By Carrie-ann | Jan 20, 2015 | Do It Yourself, Internet Marketing, SEO, Web Design

How to Update Your Site without Damaging Your SEO

SEO is one of the biggest investments small companies make in their websites. But when it comes to initiating an update of the design, little thought is given to the way in which SEO can be disrupted. It’s possible to seriously damage or enhance traffic depending on the process you use.
updating your website

Boost or Lose Traffic

Here’s where the problems start. Over time, most websites of any size accumulate SEO errors including structural errors. These can range from broken links to duplicate H1 tags. Chances are by the time you get to a re-design, even if your site’s rankings and traffic are OK, the site is already running below par. Viewed this way, you can see that a re-design or update is an opportunity to remove errors or duplicate them across.
The possibility of damaging SEO is not something most web designers are preoccupied with. A full audit of your site prior to the launch of the new site is something you have to do yourself or employ a savvy SEO to do. Don’t worry, there are tools available to help but there is some heavy lifting to do. What I would say, is time spent managing or doing your own audit is one of the best investments you can make in terms of time and effort.
First, let me explain what type of tool you need.  The data you need to have to hand is your site’s structure and meta data. You can capture this for every page on your site using an SEO site crawler.  A free crawler, and there are plenty about, should be in your handy kit bag of SEO tools. For the audit process itself, following data capture, I recommend you do it by hand, but if you must automate part of it, there are also tools to help you.

SEO Red Flags

If you understand the SEO elements involved in optimising your site, identifying problems in the output of the crawl will be straightforward.  If you don’t have this knowledge to hand, I would suggest the following as a good start:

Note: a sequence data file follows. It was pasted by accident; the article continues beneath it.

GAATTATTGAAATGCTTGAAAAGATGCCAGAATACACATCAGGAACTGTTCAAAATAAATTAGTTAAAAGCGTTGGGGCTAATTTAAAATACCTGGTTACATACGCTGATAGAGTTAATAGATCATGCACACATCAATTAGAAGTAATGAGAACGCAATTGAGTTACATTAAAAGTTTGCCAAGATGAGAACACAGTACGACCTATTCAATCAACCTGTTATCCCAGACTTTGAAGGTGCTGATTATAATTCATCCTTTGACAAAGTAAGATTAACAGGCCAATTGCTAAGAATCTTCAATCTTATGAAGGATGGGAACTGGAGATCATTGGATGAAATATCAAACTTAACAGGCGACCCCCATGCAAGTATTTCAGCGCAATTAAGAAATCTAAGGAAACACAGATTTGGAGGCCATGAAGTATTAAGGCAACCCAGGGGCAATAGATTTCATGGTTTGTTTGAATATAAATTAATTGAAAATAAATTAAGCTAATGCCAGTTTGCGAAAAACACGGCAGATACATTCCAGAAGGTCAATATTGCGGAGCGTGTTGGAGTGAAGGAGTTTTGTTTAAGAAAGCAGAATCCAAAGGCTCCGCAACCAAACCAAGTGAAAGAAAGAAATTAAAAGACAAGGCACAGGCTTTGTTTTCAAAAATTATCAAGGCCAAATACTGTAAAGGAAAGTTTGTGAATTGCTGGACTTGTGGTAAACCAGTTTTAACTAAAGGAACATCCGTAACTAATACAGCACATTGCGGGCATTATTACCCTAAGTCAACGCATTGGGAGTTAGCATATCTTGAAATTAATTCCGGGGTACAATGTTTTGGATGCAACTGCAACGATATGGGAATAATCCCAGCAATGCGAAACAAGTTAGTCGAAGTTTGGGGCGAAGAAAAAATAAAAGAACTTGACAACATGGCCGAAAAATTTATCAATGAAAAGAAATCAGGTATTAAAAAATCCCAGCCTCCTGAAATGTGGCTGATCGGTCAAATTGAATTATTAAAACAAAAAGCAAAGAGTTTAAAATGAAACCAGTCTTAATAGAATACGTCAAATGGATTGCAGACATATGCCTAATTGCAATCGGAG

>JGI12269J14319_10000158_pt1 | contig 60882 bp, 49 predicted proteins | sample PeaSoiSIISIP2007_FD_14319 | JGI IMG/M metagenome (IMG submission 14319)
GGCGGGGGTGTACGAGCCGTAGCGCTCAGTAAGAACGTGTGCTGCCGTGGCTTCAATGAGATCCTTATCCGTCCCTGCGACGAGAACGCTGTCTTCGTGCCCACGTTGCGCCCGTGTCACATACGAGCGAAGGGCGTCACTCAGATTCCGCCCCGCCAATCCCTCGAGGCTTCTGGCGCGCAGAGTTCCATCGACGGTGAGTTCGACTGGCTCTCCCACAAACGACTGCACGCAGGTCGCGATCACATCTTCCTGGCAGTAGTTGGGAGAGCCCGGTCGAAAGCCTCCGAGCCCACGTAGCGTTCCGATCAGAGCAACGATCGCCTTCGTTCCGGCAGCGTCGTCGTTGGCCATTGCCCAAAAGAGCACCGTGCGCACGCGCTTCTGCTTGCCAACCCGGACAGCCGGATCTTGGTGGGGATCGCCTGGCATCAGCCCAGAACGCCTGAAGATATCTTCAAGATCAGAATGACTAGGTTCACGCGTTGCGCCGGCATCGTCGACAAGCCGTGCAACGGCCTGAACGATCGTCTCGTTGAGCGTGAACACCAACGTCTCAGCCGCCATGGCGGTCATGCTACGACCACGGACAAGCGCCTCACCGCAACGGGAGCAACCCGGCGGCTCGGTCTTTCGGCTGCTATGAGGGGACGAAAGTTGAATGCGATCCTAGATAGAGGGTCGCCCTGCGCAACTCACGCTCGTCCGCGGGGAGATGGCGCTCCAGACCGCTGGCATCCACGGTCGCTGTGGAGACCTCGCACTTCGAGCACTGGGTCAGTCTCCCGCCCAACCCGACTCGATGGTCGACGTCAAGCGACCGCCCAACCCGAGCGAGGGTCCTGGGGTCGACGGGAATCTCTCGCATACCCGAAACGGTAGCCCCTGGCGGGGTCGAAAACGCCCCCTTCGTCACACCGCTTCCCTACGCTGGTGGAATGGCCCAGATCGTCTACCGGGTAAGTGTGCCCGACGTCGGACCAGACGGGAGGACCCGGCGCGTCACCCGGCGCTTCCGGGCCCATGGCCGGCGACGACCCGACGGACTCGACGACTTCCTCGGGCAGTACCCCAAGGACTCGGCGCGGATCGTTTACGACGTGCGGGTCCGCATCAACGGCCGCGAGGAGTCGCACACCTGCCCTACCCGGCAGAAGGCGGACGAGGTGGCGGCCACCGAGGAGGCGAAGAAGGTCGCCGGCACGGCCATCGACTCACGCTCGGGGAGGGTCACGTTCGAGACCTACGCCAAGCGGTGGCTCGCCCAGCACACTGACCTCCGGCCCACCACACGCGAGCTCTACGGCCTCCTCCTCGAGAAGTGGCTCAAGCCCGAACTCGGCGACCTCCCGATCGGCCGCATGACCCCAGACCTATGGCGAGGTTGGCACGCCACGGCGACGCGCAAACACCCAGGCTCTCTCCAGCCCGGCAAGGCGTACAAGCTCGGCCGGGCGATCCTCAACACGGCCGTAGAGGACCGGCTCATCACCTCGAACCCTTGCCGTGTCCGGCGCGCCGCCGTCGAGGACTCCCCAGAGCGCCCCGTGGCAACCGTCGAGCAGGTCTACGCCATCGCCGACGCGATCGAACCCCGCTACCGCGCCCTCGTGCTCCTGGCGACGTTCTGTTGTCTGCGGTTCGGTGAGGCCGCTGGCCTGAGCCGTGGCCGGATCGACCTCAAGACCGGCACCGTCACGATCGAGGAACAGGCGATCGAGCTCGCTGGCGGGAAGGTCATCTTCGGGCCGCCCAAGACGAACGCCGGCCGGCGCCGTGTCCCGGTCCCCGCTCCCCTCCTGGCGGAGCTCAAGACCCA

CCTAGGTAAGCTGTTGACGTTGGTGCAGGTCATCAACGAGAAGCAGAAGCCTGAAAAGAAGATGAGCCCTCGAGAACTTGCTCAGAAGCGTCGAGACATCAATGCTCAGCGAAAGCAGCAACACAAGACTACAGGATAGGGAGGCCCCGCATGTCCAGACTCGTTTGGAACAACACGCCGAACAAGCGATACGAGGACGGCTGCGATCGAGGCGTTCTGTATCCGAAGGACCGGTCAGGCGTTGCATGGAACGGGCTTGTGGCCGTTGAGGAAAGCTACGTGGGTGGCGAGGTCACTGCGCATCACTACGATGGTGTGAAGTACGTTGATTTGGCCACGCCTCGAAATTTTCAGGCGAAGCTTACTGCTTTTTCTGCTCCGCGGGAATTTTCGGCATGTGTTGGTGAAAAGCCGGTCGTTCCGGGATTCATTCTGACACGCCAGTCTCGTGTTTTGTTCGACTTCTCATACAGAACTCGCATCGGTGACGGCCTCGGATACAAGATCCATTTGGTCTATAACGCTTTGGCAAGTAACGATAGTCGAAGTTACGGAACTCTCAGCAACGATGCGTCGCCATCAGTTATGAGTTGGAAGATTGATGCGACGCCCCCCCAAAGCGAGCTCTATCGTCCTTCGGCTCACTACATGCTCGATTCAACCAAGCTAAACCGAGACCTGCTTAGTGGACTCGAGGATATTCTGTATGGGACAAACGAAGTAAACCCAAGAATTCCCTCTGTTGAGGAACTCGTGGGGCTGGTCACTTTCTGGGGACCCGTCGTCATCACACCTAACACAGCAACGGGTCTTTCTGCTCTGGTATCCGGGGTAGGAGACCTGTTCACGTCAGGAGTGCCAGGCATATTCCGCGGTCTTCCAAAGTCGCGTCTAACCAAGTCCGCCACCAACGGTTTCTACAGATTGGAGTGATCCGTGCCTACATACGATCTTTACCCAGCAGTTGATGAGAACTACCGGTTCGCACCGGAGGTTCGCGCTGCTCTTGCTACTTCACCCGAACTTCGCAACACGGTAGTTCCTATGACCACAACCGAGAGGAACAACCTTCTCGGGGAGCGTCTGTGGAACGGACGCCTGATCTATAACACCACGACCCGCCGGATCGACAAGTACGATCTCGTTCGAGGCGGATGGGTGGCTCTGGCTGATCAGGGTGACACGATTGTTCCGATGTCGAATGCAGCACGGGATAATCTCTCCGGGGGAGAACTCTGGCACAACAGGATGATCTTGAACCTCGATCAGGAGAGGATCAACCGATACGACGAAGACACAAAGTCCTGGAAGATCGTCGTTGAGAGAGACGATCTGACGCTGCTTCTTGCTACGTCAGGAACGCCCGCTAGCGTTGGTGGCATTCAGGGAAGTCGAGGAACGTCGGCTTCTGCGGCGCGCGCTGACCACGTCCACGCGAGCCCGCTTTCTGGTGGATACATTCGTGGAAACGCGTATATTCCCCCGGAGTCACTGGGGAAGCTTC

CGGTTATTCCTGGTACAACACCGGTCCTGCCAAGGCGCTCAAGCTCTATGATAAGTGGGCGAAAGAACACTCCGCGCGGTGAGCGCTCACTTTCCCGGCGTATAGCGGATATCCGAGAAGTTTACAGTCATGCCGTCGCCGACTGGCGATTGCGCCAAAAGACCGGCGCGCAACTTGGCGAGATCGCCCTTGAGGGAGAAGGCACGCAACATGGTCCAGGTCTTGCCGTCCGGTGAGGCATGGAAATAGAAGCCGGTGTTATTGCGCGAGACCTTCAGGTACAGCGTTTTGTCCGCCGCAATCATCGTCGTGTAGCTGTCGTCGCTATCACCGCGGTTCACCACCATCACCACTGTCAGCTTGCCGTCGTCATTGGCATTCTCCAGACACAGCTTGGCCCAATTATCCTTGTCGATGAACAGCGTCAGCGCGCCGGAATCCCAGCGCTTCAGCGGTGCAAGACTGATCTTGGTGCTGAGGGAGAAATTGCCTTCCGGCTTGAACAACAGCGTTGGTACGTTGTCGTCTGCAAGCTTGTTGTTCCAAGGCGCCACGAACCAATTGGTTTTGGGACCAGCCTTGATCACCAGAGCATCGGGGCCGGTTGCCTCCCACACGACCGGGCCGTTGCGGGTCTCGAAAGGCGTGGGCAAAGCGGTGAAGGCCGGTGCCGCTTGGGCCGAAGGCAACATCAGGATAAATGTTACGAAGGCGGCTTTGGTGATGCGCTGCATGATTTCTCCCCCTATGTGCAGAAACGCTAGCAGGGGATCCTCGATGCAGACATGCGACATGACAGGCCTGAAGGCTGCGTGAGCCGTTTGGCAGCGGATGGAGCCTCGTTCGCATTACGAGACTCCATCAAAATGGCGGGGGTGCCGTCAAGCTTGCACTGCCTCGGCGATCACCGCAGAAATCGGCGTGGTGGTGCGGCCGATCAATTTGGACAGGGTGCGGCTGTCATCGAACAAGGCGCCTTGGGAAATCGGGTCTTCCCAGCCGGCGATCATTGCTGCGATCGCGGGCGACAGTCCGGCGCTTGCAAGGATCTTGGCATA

Link structure, checking that navigation is sound
Meta Descriptions Too Long / Too Short
Missing / Duplicate / Multiple H1 Tags for the same page
Broken Internal and External Links
But software can’t do everything. You should check your sitemap by hand and also Robots.txt, server speed / loading time, site structure, and duplicate content. It’s also useful to know what pages have been indexed in Google.

Testing Environment

Your new site should be set up on a testing server and set to noindex because you don’t want search engines to crawl it. You should then use the crawler in exactly the same way you used it to crawl the existing site.
Once you have captured data from the test site the name of the game is to compare the output of both crawls and to make necessary changes to the test site before going live.

Optimising Your Test Site

As you’ve probably gathered, I don’t believe in leaving everything to automated processes!  Optimising your new (test) site is a reiterative process.  An SEO professional can assess the output of your analysis to see if further gains can be made. There is always more to do. In truth, when sites gain rather than lose traffic after an update, it’s probably because they have done just that.  Any gain is worth having but sites than are 90% optimised or more have a head start no matter how good your content is.